The farm-to-table idea was a novelty then.  The Slow Food Movement hadn't happened yet. Sustainability wasn't a buzz word.
But fresh, local, seasonal produce needed cheerleaders.
The decades of transporting unripened fruit to market left people believing fruits and vegetables were supposed to taste like cardboard.
Chino Farms helped remind people of the true bounty of the harvest, demonstrating how sun-ripened produce is bursting with juice, fragrance, flavor.

Ms. Reichl wanted to learn more about the farm and write about it, but the Chinos said, "we don't talk to the media".
Not giving up, and hoping to get in the back door, Reichl called Alice Waters, asking if she could tag along with her on a trip to get supplies for Chez Panisse.

They spent two glorious days on the farm, learning about the methods, and participating in a tasting/rating of 40 tomatoes.
On the flight back to San Francisco,  they each carried a flat of strawberries on their laps (back when you could do things like that.  I carried a box of coral on my lap after a trip to Jamaica), destined to evolve into dessert at the restaurant.
These berries weren't the tasteless monstrosities so often in stores (even at that time), but juicy and fragrant--so fragrant the entire plane was perfumed, and repeatedly, passengers started coming up begging for a taste.

I love the way Reichl describes smells and sights.
I've read all of her culinary memoirs, and especially loved Garlic and Sapphires, stories of her stint as a food critic for the Los Angeles Times, then the New York Times, before tackling the role of editor-in-chief at Gourmet Magazine.
Ah, Gourmet.
Conde Nast really screwed up when they decided to ditch Gourmet in favor of just having Bon Appetit, as if the latter were good enough to placate food fans.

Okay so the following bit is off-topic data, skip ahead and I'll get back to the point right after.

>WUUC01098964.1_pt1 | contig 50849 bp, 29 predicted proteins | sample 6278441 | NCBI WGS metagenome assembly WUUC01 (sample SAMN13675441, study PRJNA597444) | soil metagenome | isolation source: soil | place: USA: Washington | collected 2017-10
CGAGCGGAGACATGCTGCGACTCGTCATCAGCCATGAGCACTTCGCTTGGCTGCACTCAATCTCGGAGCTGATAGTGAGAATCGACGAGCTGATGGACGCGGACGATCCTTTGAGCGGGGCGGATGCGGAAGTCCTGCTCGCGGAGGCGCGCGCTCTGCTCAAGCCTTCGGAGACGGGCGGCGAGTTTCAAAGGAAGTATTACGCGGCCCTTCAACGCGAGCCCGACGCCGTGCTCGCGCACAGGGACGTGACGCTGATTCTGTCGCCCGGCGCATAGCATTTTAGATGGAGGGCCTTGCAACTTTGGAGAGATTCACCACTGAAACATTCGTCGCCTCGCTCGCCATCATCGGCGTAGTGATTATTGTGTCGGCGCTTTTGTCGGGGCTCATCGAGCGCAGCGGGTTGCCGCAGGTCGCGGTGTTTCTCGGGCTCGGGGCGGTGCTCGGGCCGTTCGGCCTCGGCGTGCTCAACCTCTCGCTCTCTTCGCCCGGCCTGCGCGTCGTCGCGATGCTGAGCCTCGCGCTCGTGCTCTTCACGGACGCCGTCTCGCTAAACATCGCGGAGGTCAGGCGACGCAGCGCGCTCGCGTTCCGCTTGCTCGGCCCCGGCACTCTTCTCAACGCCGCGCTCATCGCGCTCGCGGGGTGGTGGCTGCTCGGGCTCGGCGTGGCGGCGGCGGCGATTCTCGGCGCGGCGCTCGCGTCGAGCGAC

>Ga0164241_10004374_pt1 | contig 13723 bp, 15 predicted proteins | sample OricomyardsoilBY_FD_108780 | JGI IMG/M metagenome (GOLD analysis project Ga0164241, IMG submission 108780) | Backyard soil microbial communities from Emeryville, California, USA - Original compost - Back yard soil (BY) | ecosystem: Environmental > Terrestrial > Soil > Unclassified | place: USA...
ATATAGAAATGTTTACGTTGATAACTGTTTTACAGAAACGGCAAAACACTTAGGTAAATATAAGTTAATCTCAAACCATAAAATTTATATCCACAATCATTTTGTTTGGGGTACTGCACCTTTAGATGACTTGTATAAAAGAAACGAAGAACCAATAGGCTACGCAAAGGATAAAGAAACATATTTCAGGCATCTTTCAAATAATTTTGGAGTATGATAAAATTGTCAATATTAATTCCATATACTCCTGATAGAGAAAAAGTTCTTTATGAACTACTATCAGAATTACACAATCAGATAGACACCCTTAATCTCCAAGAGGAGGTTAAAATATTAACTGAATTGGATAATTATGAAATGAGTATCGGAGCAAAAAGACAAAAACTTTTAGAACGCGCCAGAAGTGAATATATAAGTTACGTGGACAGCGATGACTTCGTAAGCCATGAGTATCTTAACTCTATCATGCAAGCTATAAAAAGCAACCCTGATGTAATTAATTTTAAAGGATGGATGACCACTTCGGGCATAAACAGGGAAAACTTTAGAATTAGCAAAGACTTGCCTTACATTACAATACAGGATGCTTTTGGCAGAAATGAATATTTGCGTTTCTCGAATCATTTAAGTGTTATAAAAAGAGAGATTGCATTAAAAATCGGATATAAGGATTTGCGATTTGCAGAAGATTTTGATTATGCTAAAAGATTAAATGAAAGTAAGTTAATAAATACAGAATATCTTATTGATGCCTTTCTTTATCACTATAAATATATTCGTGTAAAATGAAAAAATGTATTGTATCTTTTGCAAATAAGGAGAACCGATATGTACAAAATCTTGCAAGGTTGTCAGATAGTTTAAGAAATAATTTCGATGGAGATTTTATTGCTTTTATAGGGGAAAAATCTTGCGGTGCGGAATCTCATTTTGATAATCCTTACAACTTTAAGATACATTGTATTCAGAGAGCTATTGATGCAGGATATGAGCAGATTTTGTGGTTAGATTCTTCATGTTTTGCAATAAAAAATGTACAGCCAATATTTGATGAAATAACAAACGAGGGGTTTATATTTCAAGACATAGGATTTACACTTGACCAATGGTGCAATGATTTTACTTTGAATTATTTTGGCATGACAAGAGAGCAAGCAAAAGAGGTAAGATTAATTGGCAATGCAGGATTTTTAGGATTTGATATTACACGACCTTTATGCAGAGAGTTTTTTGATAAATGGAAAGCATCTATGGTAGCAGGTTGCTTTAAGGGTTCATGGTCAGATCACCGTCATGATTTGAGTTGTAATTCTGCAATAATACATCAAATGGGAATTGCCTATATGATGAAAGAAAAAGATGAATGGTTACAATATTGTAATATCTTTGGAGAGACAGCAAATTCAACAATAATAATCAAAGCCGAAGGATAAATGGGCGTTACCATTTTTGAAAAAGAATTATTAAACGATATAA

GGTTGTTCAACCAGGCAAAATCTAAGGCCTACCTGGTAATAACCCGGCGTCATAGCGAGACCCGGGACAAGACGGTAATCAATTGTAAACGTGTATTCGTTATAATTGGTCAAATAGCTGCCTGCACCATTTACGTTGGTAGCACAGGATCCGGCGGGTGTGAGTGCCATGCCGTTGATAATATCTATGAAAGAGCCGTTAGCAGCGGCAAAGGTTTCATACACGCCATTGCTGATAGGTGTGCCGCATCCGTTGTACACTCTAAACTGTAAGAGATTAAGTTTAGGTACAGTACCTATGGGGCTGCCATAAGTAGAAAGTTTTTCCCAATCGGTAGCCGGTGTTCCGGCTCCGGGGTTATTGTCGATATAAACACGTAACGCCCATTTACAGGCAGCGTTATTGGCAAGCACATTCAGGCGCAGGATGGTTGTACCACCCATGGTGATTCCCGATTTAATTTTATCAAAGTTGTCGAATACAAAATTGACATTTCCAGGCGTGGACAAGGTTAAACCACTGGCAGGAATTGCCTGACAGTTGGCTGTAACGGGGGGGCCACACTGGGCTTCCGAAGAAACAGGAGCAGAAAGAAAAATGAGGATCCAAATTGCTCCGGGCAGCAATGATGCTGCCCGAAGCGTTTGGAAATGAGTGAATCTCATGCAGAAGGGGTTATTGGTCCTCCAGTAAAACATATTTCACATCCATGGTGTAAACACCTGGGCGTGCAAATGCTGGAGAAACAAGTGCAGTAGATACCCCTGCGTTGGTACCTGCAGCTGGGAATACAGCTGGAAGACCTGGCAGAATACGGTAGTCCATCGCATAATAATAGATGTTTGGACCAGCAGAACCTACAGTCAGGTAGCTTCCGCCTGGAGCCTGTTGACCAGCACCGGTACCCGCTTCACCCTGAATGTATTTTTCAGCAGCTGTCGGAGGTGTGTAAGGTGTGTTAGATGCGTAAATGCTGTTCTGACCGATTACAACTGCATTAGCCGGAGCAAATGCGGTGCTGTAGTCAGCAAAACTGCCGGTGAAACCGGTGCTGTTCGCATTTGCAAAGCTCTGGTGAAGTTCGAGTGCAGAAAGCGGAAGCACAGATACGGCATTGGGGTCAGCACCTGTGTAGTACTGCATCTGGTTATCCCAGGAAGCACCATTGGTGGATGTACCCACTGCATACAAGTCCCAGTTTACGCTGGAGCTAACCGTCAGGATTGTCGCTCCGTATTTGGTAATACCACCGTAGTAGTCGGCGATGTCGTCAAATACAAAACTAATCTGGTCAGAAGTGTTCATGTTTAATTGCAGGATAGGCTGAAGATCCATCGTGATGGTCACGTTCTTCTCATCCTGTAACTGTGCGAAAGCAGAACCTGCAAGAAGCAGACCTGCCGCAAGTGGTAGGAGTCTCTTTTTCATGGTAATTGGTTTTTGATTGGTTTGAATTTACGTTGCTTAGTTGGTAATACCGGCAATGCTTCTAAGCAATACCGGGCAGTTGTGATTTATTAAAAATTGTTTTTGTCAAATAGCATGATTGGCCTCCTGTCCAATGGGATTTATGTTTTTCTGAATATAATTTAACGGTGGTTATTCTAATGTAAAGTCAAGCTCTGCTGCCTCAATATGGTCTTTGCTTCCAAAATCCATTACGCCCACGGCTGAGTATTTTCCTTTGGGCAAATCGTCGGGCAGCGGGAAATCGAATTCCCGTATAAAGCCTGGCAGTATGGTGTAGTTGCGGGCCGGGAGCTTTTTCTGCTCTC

Not even close.
But I digress.
I am still sad Gourmet Magazine closed along with its brilliant television series on PBS, Diary of a Foodie.
That series completely transformed how I think about food quality and source.

Today, while we waited for Reichl to sign our books, we were given fresh squeezed juice or infused water, and strawberry shortcake.

In addition to the regular farm stand, they had beautiful things for sale.
I bought rainbow eggs, a baguette, and some squash.

Everything is so perfectly beautiful.  I love the assortment of edible flowers.
Reichl described how she was in Seattle in 2009, on a book tour promoting Gourmet's cookbook, when her boss called to ask her to come back to New York.
Um, what?
She and her staff were informed the magazine was shutting its doors.
As co-workers packed up and moved on to look for other jobs, she was still under contract to finish the book tour.
It was an odd time, she said, understandably.
She came back to an empty space, broken chairs, items looted, photographs in the trash, the kitchen filled with spoiled food...and a whole lot of sadness.

She had locked the library before resuming the tour, so it was safely undisturbed.
She went inside and came across a file of letters from readers.
She said they were mostly insignificant--complaints, recipe requests, etcetera.
But in a moment of inspiration, she sat down and wrote the letters from Lulu that appear in this current novel.
The letters she wished she had found.
The letters she wished someone had written.
It was the first spark that would become Delicious.